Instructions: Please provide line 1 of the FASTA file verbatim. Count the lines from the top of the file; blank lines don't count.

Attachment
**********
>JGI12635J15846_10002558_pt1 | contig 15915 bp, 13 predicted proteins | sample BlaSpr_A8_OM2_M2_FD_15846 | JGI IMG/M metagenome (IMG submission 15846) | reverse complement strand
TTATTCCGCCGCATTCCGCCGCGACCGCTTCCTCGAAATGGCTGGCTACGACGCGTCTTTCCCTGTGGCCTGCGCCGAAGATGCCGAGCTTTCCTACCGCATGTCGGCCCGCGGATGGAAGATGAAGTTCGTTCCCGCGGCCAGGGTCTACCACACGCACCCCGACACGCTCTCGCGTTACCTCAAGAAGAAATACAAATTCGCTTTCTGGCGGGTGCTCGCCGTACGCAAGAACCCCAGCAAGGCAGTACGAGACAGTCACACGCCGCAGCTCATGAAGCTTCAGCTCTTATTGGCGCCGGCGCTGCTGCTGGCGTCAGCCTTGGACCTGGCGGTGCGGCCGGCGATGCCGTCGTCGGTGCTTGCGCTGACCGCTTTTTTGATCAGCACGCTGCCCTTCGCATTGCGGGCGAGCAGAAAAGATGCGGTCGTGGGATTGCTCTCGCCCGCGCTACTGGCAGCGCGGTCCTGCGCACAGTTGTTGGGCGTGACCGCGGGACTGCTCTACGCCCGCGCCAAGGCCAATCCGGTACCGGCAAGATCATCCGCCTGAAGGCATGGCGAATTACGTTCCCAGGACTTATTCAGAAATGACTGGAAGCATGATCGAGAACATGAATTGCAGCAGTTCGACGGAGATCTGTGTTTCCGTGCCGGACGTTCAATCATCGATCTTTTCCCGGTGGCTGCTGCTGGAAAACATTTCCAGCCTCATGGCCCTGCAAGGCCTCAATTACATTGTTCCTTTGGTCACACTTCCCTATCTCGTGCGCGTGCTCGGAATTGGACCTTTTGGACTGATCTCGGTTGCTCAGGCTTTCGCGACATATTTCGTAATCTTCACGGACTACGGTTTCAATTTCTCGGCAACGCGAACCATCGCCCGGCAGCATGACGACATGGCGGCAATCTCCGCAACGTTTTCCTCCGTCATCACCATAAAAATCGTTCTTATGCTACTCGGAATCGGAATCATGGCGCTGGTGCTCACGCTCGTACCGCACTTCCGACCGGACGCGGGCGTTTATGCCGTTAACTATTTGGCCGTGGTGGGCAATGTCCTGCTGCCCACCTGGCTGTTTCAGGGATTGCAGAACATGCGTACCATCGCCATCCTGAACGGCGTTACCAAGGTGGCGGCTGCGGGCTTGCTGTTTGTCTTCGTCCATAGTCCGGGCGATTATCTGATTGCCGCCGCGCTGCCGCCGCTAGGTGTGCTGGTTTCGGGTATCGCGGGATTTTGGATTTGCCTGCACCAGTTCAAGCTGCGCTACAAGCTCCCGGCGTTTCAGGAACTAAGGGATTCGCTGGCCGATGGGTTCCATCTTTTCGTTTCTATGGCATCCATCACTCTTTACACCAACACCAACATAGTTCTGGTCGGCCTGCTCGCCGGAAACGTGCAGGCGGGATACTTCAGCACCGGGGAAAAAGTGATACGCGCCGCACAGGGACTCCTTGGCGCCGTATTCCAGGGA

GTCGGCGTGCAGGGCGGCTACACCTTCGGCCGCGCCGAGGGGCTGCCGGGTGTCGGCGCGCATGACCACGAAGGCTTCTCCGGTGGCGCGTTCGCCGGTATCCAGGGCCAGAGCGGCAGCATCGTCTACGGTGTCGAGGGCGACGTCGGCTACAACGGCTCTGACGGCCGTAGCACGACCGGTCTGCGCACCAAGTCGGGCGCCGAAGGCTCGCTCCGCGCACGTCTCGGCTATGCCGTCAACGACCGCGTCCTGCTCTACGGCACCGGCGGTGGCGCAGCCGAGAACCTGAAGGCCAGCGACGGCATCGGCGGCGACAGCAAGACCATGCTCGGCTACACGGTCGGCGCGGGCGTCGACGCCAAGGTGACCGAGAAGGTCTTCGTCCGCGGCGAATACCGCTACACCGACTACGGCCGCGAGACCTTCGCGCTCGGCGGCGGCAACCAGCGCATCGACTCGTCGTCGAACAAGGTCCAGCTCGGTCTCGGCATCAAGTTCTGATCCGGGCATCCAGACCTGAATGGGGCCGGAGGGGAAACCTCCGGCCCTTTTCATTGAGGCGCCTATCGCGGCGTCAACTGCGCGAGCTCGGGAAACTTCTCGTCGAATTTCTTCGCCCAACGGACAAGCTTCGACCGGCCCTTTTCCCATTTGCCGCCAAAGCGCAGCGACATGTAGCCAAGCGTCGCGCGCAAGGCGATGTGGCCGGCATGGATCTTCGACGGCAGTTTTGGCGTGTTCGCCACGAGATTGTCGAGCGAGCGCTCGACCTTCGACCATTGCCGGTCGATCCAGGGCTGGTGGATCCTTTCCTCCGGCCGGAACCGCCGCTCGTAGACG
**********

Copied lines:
>JGI12635J15846_10002558_pt1 | contig 15915 bp, 13 predicted proteins | sample BlaSpr_A8_OM2_M2_FD_15846 | JGI IMG/M metagenome (IMG submission 15846) | reverse complement strand